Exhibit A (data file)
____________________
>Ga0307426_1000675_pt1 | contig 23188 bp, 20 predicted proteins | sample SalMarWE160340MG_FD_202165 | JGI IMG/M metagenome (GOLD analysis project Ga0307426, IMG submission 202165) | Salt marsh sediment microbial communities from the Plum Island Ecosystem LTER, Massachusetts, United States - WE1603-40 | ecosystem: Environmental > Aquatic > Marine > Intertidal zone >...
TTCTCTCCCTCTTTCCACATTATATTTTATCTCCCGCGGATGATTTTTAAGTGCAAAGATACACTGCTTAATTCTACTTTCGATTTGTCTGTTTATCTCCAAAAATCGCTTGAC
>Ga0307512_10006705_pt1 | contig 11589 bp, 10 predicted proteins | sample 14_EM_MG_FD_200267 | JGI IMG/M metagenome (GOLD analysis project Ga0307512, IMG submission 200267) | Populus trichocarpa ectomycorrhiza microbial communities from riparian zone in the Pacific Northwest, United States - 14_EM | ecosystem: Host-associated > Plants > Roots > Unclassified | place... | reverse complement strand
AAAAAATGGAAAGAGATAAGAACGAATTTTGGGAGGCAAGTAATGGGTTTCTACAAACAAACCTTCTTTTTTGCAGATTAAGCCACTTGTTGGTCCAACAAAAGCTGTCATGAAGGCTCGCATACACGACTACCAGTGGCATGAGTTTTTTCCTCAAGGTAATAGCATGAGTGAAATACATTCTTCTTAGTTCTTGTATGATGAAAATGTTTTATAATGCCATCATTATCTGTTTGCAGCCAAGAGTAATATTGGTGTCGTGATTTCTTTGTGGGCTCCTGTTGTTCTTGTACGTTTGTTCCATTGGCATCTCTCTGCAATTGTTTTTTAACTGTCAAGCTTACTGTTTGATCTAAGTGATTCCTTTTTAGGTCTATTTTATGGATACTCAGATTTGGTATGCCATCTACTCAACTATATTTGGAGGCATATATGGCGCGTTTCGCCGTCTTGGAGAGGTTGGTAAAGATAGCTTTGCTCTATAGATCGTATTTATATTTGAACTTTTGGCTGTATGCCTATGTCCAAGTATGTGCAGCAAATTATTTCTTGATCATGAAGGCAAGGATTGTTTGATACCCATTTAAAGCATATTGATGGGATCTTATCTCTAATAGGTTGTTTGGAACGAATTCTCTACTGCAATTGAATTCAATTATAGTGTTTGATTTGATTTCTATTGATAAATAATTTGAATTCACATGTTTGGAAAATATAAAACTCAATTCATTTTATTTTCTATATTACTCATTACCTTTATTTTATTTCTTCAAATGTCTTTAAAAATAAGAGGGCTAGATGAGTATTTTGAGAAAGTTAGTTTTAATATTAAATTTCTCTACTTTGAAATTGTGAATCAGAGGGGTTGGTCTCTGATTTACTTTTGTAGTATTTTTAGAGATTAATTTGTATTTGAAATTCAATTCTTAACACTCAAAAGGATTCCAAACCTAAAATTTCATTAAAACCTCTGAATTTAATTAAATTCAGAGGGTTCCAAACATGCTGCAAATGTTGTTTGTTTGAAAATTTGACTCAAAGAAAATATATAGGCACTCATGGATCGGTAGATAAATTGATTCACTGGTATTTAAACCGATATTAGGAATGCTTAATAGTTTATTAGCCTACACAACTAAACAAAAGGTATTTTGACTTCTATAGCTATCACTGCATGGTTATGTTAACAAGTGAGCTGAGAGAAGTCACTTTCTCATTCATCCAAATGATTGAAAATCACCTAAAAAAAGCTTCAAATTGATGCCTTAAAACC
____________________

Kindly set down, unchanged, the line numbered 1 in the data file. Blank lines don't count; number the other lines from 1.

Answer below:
>Ga0307426_1000675_pt1 | contig 23188 bp, 20 predicted proteins | sample SalMarWE160340MG_FD_202165 | JGI IMG/M metagenome (GOLD analysis project Ga0307426, IMG submission 202165) | Salt marsh sediment microbial communities from the Plum Island Ecosystem LTER, Massachusetts, United States - WE1603-40 | ecosystem: Environmental > Aquatic > Marine > Intertidal zone >...